Excerpts of Prestigious Berkeley school delves into Mormon studies by Peggy Fletcher Stack, The Salt Lake Tribune
For the first time, students at the Graduate Theological Union in Berkeley, Calif., can enroll in a Mormon studies course and get credit for it.
A course in LDS origins, theology, culture and sacred texts attracted Lutherans, Presbyterians, United Church of Christ and Disciples of Christ members, along with adherents from three Catholic traditions (Jesuit, Franciscan and Dominican). The Mormon classes also drew LDS students from the University of California at Berkeley.
GTU's incipient LDS program puts the Berkeley campus on par with Claremont Graduate University in Southern California and Utah State University, which have offered courses on the Utah-based faith for several years. Next year, LDS historian Richard Bushman, who just finished his stint as Claremont's head of Mormon studies, will teach a class on Mormonism at Columbia University.
In a letter to a local Latter-day Saint, Arthur Holder, GTU's dean and vice president for academic affairs, called the yearlong course "a significant step toward what we hope will eventually be an expanded program." GTU administrators and Bay Area Mormons hope one day to establish a chairman of Mormon studies to direct the program.
Robert Rees, a Latter-day Saint and a scholar of Mormon studies who taught this year's classes, considered the experiment a resounding success.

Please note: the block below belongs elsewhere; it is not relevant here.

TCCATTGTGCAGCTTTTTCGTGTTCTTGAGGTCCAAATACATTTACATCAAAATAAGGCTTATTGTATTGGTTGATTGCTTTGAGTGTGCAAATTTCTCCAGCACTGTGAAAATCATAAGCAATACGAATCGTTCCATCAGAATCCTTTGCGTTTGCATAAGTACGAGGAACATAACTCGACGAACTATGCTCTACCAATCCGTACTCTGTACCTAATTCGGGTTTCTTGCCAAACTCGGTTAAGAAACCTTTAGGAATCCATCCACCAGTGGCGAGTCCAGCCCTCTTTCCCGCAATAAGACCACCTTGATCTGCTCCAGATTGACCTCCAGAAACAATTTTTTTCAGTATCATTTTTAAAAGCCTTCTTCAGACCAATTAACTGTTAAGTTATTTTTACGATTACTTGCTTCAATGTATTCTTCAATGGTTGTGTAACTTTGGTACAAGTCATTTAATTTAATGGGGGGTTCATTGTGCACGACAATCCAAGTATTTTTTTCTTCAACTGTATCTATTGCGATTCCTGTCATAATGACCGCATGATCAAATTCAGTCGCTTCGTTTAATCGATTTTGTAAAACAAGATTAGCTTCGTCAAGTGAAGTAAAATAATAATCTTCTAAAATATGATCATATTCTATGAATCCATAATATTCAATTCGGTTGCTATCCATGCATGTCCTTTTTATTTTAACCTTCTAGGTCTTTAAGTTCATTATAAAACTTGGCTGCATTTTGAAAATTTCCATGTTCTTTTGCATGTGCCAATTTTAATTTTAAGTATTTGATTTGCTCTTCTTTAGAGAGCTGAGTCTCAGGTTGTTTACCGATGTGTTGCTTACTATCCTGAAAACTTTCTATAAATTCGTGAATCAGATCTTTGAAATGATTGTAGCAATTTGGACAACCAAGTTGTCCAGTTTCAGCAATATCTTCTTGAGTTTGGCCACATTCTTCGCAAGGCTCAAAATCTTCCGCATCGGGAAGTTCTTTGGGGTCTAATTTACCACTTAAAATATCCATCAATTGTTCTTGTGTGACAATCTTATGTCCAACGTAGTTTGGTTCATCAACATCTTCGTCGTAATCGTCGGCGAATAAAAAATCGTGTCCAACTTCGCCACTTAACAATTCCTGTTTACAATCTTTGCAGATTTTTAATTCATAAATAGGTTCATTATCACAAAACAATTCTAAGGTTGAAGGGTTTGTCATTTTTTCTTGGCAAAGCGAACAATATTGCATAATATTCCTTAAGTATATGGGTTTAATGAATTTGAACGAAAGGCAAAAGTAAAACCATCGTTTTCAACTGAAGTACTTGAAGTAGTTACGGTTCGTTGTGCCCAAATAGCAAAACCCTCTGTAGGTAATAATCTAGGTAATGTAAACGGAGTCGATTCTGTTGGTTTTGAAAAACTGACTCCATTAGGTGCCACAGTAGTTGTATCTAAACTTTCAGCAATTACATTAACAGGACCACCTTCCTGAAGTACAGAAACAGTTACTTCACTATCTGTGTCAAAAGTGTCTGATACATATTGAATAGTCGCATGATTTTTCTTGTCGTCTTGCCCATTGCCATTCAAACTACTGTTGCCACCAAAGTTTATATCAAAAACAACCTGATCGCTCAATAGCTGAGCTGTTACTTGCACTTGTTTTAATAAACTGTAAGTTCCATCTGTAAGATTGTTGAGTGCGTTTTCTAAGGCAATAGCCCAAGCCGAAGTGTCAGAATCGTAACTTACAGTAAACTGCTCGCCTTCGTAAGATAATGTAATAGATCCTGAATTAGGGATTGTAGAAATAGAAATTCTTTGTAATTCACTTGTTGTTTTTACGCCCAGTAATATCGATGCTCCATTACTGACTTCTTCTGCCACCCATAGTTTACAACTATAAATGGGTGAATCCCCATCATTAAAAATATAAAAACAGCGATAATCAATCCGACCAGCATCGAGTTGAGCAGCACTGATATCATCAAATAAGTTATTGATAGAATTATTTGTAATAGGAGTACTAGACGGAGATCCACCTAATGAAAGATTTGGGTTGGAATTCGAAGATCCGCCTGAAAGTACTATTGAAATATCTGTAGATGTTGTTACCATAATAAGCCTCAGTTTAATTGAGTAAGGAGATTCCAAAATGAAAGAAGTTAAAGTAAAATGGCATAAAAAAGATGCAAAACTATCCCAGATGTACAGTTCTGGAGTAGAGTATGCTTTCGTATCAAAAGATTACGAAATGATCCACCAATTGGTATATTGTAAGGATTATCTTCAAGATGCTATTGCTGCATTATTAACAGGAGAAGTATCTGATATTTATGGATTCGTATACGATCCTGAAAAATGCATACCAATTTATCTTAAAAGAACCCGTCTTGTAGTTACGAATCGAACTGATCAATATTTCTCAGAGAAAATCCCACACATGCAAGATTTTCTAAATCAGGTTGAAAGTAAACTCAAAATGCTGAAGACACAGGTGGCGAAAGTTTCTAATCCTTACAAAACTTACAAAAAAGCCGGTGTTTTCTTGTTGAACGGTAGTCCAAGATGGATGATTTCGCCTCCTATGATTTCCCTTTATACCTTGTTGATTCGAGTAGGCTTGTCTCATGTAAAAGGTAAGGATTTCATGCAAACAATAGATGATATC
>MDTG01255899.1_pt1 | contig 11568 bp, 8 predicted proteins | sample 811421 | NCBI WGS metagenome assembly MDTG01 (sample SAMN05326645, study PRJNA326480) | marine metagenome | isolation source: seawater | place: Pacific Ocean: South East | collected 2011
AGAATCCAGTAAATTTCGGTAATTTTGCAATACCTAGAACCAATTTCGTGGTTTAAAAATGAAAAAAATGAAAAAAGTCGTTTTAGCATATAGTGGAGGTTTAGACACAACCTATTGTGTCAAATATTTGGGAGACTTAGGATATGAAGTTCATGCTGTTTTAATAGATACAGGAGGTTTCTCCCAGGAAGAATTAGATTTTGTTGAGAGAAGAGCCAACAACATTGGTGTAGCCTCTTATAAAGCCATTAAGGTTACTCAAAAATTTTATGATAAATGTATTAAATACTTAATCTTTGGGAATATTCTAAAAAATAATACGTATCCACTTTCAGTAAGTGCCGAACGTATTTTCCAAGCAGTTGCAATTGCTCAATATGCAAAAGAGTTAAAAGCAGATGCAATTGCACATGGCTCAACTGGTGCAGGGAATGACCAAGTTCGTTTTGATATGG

Week after week, students gathered around a big table at the LDS Institute of Religion across the street from GTU's campus known as "Holy Hill," and posed tough questions about Mormon scripture, sermons and practices.
Students were also required to attend one weekly three-hour block of meetings at a ward of The Church of Jesus Christ of Latter-day Saints and listen to two General Conference sessions. Several wondered why there were not more women and minorities on the stand during the conferences, why the women's sermons seemed less substantive than the men's and if negative votes were missed when the congregants "voted" on (sustained, in Mormon parlance) church leaders.
Tompkins-Bischel, for one, discovered that she did not have to believe in the authenticity or historicity of LDS scriptures in order to appreciate them.
Rees saw his GTU teaching experience as a fulfillment of the late LDS President Gordon B. Hinckley's call for greater understanding and cooperation with other faiths.
"It was one of the most hopeful experiences of my academic and spiritual life," Rees said. "I can imagine Joseph Smith looking down from heaven with approval and even joy."
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